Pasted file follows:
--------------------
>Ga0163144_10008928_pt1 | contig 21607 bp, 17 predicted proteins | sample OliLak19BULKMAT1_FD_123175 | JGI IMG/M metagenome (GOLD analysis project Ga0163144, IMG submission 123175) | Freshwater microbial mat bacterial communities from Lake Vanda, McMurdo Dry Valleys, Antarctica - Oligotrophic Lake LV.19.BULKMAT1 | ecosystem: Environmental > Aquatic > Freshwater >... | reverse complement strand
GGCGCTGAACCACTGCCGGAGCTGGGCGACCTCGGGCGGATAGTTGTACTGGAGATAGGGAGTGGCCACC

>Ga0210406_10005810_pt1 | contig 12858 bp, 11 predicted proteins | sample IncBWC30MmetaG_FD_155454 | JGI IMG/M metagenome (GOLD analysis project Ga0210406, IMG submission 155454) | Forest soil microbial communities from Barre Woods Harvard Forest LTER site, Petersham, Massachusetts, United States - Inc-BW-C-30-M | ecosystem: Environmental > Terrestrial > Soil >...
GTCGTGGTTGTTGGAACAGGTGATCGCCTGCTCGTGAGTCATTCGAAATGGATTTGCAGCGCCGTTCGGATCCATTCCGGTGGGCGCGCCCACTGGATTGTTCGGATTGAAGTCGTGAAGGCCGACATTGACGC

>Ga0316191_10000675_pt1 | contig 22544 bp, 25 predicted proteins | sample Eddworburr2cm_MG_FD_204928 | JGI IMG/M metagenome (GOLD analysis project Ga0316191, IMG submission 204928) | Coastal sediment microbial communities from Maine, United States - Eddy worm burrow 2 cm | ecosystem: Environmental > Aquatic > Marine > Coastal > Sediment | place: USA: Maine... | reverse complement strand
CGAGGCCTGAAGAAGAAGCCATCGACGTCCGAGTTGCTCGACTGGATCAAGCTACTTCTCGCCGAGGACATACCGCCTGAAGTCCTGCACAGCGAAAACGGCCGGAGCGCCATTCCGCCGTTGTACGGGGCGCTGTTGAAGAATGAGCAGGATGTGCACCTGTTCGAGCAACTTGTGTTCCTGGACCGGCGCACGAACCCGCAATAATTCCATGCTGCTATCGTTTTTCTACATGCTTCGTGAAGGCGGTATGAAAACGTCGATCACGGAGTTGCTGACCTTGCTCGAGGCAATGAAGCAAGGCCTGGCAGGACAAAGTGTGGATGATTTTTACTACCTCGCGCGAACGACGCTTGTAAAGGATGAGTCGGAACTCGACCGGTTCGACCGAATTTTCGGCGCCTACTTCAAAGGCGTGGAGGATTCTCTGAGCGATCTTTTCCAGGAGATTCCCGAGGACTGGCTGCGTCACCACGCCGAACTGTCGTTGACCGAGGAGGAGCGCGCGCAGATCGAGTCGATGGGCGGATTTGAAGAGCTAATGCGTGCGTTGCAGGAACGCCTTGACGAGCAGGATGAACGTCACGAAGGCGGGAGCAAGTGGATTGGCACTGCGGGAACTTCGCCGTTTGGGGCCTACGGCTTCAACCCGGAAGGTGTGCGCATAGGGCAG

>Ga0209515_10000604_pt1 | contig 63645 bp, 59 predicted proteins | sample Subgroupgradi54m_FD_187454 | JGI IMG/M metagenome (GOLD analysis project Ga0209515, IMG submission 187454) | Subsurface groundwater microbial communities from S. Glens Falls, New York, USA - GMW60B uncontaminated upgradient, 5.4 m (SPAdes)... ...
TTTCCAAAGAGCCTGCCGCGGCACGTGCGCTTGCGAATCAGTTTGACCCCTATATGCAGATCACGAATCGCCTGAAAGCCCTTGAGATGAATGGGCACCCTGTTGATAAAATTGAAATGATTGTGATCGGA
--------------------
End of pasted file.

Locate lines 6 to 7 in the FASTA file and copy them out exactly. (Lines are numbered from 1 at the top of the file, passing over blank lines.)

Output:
CGAGGCCTGAAGAAGAAGCCATCGACGTCCGAGTTGCTCGACTGGATCAAGCTACTTCTCGCCGAGGACATACCGCCTGAAGTCCTGCACAGCGAAAACGGCCGGAGCGCCATTCCGCCGTTGTACGGGGCGCTGTTGAAGAATGAGCAGGATGTGCACCTGTTCGAGCAACTTGTGTTCCTGGACCGGCGCACGAACCCGCAATAATTCCATGCTGCTATCGTTTTTCTACATGCTTCGTGAAGGCGGTATGAAAACGTCGATCACGGAGTTGCTGACCTTGCTCGAGGCAATGAAGCAAGGCCTGGCAGGACAAAGTGTGGATGATTTTTACTACCTCGCGCGAACGACGCTTGTAAAGGATGAGTCGGAACTCGACCGGTTCGACCGAATTTTCGGCGCCTACTTCAAAGGCGTGGAGGATTCTCTGAGCGATCTTTTCCAGGAGATTCCCGAGGACTGGCTGCGTCACCACGCCGAACTGTCGTTGACCGAGGAGGAGCGCGCGCAGATCGAGTCGATGGGCGGATTTGAAGAGCTAATGCGTGCGTTGCAGGAACGCCTTGACGAGCAGGATGAACGTCACGAAGGCGGGAGCAAGTGGATTGGCACTGCGGGAACTTCGCCGTTTGGGGCCTACGGCTTCAACCCGGAAGGTGTGCGCATAGGGCAG

>Ga0209515_10000604_pt1 | contig 63645 bp, 59 predicted proteins | sample Subgroupgradi54m_FD_187454 | JGI IMG/M metagenome (GOLD analysis project Ga0209515, IMG submission 187454) | Subsurface groundwater microbial communities from S. Glens Falls, New York, USA - GMW60B uncontaminated upgradient, 5.4 m (SPAdes)... ...